Obama Touts Backing for Health Reform From Schwarzenegger, Others
In his weekly radio and Internet address Saturday, President Obama said the recent calls for action on health care reform by prominent GOP members -- mostly former members of Congress and White House officials -- represent an "unprecedented consensus" on the need for a health system overhaul, the New York Times reports (Stolberg, New York Times, 10/11).
Those who have expressed support for health reform include California Gov. Arnold Schwarzenegger (R), former Senate Majority Leaders Bob Dole (R-Kan.) and Bill Frist (R-Tenn.), and former HHS Secretaries Louis Sullivan and Tommy Thompson (Gerstein, Politico, 10/10).
Former Sen. Chuck Hagel (R-Neb.) and four former surgeons general last week also issued statements supporting health reform. According to the Times, the White House "has been pressing Republicans who are in favor of passing health legislation to issue the statements and circulating them to reporters."
Obama said, "The distinguished former congressional leaders who urged us to act on health insurance reform spoke of the historic moment at hand and reminded us that this moment will not soon come again," adding, "They called on members of both parties to seize this opportunity to finally confront a problem that has plagued us for far too long" (New York Times, 10/11).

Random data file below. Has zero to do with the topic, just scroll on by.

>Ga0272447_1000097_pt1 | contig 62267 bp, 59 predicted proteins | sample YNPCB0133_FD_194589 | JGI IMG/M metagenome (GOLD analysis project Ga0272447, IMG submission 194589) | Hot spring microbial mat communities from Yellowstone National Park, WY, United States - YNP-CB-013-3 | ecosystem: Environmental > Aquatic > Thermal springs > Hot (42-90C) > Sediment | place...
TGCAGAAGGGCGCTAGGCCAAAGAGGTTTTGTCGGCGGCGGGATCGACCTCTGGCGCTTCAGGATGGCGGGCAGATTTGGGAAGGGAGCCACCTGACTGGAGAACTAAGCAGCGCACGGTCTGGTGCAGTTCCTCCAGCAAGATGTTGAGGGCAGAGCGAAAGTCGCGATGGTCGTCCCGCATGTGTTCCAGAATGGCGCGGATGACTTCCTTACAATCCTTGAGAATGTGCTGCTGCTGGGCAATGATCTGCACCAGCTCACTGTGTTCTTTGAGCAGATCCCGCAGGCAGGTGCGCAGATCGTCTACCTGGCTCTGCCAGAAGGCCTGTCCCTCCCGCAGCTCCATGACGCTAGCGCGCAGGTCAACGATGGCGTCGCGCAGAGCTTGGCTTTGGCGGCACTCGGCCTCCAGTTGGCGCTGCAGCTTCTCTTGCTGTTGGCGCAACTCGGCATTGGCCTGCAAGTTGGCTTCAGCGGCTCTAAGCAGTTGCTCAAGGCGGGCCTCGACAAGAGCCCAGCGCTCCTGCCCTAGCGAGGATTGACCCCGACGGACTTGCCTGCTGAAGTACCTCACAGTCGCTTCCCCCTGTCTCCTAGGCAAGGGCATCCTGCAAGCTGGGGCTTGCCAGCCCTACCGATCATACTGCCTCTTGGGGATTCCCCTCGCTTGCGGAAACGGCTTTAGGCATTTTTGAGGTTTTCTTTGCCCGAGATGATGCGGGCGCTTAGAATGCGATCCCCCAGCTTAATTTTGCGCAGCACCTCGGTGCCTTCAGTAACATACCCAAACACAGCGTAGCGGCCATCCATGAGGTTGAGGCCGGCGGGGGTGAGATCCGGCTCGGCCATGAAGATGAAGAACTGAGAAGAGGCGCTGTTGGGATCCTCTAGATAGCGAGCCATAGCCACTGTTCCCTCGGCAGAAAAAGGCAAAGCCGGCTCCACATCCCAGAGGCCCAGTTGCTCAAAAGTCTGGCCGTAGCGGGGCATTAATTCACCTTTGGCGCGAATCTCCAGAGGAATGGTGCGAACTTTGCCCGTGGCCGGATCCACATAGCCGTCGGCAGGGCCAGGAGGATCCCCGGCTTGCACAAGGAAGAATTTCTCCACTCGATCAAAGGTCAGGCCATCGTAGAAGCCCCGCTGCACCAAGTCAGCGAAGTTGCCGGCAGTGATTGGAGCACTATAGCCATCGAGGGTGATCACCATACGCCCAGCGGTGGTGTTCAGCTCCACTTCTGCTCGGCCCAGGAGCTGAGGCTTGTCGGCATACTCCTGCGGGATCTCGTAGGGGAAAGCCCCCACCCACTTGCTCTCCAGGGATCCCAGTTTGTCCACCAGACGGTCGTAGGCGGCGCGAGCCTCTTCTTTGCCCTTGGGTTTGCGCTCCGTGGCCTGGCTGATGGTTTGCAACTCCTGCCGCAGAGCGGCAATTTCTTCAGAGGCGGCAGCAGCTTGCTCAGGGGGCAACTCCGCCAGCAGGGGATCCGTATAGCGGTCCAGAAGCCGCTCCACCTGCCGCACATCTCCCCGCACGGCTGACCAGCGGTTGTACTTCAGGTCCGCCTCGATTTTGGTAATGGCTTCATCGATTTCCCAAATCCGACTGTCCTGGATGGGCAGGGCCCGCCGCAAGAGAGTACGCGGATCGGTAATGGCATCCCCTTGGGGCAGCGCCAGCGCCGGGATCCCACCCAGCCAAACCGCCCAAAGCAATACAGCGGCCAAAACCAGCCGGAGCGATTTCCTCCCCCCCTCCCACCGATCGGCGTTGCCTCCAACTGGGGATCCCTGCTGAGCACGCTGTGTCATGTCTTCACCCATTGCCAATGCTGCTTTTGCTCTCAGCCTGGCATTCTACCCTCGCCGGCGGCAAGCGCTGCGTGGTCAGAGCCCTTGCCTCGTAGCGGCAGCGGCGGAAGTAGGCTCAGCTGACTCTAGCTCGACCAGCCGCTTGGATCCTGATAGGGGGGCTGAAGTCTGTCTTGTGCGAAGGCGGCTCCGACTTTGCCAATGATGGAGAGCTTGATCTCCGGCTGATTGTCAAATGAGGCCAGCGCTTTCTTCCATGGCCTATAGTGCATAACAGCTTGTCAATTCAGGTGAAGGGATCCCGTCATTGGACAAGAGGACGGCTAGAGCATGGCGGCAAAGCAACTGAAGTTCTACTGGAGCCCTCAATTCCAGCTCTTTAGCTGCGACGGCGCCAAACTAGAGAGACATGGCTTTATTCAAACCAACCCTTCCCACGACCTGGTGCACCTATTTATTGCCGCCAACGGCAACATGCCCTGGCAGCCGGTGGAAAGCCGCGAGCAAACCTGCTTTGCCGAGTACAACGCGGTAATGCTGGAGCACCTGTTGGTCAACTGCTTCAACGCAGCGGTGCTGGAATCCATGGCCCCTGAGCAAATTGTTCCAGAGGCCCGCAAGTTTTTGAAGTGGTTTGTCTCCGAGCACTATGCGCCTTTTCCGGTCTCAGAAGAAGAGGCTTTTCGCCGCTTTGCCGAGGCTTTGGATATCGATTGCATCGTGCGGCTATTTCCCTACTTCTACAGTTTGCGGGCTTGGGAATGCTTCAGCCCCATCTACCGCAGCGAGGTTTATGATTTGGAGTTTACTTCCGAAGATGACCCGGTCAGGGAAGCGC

In addition to the officials and lawmakers, Obama said the consensus "includes everyone from doctors and nurses to hospitals and drug manufacturers" (Lester, AP/San Francisco Chronicle, 10/11).
Obama also touted the Senate Finance Committee's reform bill, saying that it "will bring greater security to Americans who have coverage, with new insurance protections," adding that "by attacking waste and fraud within the system, it will slow the growth in health care costs, without adding a dime to our deficits" (Koffler, Roll Call, 10/10).
LeMieux Delivers GOP Response, Calls for Restraint
In the Republican response to Obama's address, Sen. George LeMieux (Fla.) said the Democrats' health reform approach would reduce Medicare funding, require states to take on billions in new funding obligations and increase health insurance premiums. He said, "We in the Congress have a duty to tackle this problem, but the solution we settle upon should not be rushed, and the solution should not be worse than the problem we are trying to solve."LeMieux also highlighted some of the issues that Republicans would like to see in the reform legislation, such as provisions that make health coverage more portable, eliminate wasteful spending and fraudulent activities in Medicare and address the practice of defensive medicine (Burns, Wall Street Journal, 10/10). This is part of the California Healthline Daily Edition, a summary of health policy coverage from major news organizations. Sign up for an email subscription.